Not your average spar day

Made popular at the 2012 London Olympics, Taekwon-do competes at many levels as an alternative sport for young athletes. Caroline Kings explores the fundamentals of this martial art and discovers that enthusiasm is just as important as talent.

Back in 2011, Jade Jones was a name that not many of us knew. By the summer of 2012, Jade was making the headlines as she sparred her way to taekwon-do gold glory at the London Olympics and became the poster girl of this Korean martial art. Locally, taekwon-do is a popular hobby and many children who start young, progress through the belts and achieve great things along the way.

Taekwon-do athletes learn ‘fundamentals’ – kicks, punches and blocks – which are combined into predetermined patterns that are learnt by the student and tested at gradings. As students become more experienced they also, spar, applying all they have learnt in order to beat their opponent. Successful gradings lead to the next belt – this is the path to achieving the ultimate goal of black belt, within which there are then numerous levels or ‘degrees’.

Alongside this, students are taught key principles or tenets such as perseverance, respect for elders (coaches are referred to as Mr Simmonds, Mrs Holland etc) and courtesy which they are expected to demonstrate in the dojang during classes.

Perseverance is certainly on show within the Fortitude taekwon-do academy. Fortitude has 17 schools across the south-east with three in the local area – Sevenoaks, Hildenborough and Southborough – and they have recently been awarded for their high pupil retention rates. At a recent grading, some Sevenoaks’ students, with years of coaching under their belts, achieved personal success.

Isabelle and Fleur started when they were three & four years old respectively with Sevenoaks’ coach, Mr Simmonds and he remains their coach now. Isabelle’s parents wanted her to try something other than ballet and gymnastics and interestingly, Isabelle has only continued with taekwon-do. Both girls’ dedication to taekwon-do seems effortless; it is obvious that they absolutely love the sport and they’re keen to emphasise how much they have been encouraged and cared for by Mr Simmonds & the Fortitude staff from the beginning.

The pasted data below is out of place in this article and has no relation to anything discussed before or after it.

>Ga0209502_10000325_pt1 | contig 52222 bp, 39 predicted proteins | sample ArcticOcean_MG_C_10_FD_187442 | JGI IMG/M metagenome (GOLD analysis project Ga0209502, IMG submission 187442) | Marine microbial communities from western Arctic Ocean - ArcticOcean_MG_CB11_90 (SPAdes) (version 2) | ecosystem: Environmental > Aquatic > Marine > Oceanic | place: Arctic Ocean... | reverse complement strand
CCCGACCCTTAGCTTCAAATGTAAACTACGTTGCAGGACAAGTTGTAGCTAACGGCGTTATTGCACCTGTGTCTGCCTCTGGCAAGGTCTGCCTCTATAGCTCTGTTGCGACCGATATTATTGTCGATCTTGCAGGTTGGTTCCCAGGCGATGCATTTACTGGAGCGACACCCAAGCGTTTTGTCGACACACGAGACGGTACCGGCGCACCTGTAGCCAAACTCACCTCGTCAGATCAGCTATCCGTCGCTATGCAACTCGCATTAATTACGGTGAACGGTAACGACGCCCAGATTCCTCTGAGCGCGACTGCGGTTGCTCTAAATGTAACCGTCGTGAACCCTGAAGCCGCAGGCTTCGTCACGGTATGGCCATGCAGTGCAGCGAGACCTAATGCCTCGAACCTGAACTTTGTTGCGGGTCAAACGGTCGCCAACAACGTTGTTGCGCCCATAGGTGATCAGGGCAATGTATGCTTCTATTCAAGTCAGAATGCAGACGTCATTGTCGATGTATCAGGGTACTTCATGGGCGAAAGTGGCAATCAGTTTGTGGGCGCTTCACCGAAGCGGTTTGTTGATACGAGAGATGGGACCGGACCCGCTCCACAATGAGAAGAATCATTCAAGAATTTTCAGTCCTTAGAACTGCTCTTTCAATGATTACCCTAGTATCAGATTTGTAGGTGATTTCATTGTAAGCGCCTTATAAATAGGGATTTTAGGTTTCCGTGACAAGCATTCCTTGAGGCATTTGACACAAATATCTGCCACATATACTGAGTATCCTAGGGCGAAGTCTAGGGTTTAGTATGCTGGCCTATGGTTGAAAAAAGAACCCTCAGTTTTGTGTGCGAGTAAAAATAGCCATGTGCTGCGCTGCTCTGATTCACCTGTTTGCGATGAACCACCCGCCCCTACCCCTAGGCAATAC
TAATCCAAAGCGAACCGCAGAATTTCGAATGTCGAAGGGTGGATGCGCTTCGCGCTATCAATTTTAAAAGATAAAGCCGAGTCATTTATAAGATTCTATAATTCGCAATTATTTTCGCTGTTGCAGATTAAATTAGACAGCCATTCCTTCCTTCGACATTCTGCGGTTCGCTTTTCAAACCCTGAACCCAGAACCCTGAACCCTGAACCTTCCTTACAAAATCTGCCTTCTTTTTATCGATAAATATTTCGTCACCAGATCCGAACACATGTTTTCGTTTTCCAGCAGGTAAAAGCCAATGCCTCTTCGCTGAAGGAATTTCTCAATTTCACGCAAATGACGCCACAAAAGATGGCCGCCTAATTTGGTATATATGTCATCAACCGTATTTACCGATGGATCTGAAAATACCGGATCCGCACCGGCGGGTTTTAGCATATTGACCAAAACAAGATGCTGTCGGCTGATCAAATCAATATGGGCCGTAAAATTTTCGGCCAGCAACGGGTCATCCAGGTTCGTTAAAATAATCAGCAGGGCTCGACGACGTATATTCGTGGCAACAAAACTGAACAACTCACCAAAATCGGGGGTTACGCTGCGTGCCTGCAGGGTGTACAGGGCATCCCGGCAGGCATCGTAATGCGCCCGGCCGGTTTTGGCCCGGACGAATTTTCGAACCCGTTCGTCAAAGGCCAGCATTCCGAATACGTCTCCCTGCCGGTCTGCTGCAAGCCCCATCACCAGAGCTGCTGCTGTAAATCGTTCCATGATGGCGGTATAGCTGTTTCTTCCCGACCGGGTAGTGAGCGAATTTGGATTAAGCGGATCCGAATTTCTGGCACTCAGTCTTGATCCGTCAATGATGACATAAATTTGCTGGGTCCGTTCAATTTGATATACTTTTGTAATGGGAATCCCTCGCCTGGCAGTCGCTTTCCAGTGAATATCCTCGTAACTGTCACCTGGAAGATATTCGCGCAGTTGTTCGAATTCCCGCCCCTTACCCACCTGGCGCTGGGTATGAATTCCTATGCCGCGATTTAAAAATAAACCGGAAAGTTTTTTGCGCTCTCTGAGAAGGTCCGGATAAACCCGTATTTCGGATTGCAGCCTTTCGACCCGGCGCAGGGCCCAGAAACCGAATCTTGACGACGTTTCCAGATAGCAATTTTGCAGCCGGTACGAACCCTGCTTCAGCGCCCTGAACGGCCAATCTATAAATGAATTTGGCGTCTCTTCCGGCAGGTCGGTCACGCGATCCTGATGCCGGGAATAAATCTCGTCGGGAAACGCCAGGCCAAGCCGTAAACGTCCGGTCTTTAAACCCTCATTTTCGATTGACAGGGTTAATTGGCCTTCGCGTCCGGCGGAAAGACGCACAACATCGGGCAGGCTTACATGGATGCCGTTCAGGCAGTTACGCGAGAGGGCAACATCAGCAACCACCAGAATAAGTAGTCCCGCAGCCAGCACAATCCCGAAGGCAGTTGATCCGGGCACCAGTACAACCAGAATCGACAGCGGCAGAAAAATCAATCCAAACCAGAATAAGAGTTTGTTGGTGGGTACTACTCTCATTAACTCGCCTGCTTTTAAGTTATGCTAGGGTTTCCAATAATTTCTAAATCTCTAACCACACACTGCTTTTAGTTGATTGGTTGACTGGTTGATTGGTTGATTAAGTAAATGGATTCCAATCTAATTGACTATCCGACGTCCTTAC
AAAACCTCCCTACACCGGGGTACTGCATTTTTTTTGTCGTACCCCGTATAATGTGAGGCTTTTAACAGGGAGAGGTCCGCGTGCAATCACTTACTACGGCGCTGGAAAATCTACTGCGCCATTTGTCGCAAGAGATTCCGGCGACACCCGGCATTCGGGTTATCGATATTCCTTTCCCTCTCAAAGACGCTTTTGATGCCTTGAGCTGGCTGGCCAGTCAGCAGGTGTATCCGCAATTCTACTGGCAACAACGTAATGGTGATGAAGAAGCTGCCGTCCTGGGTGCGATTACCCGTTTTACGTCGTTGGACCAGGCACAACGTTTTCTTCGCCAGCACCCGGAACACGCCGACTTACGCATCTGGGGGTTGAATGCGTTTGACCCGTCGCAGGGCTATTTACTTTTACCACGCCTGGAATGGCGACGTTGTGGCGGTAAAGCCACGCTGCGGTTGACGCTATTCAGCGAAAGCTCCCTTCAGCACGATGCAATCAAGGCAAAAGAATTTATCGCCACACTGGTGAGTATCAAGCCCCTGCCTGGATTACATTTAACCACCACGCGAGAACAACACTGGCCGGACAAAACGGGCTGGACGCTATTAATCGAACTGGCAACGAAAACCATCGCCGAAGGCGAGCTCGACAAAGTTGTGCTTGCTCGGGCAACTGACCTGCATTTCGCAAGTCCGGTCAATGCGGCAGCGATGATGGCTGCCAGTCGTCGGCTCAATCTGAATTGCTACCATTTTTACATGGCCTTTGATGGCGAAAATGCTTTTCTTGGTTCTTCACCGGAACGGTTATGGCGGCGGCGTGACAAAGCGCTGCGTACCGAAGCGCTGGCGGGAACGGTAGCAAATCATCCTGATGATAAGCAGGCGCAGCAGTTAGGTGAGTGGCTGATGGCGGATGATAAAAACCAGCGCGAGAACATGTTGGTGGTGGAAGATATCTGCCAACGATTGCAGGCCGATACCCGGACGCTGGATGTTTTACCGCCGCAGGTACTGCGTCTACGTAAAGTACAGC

They both seem to relish the journey they’ve been on, with all the highs of successful gradings and lows of struggling with new patterns. The girls have always been motivated to achieve the next belt, enjoying the patterns as they become more experienced and sharing what they’ve learnt with other students (all black stripes and black belts must help other students as part of the black belt programme).

I can sense how excited they were when the black belt was within reach! Now, aged 11 & 10 they have secured that belt – a great achievement for such young students.

Living Well is another taekwon-do school, with a dojang in Tonbridge. In 2016, one of their students, Georgia Burbridge aged 16 won gold in her age group at the Nationals in Nottingham making her a national champion in poomsae or patterns.

Georgia started later than Fleur and Isabelle, when she was 11 after a family friend suggested that her younger brother might like it. Not wanting to miss out, Georgia joined her brother and is now two belts ahead!

Taekwon-do is a large part of Georgia’s life now especially as she aims for black belt next year. She attends taekwon-do classes for three hours on Tuesdays and Thursdays and exercises on the other days to maintain her fitness by running, going to the gym and stretching.

She maintained her training schedule throughout her recent GCSEs, admitting that it helped to control stress levels and acknowledges that the ‘softer skills’ that accompany taekwon-do such as focus and concentration have certainly helped with her studies.

All the girls have said how happy taekwon-do makes them and how their confidence has had a boost as a result of participation. It’s a sport with a transparent ascension to success so athletes can easily gauge how they’re doing.

Aside from that, students learn how to defend themselves, and how to stay healthy – the classes themselves improve fitness let alone the additional training top performers need to achieve peak fitness. All of this combined contributes to a positive body image and high levels of self-esteem – critical for girls and boys in this modern world.

The next Olympics are in 2020 which is perhaps a little too soon for Georgia, and for Isabelle and Fleur, especially given their young ages. But their achievements to date are testament to their commitment to the tenets of taekwon-do – perseverance, courtesy, integrity, self-control and indomitable spirit.

And it is that indomitable spirit in them all which may mean we stay up late, watching them on our TV screens in years to come – remember their names!

By Caroline Kings (caroline@carolinekings.com)

Both clubs are always looking for new recruits and can be contacted directly:
The Fortitude Academy: www.tkd4u.co.uk Living Well: www.livingwelltkd.com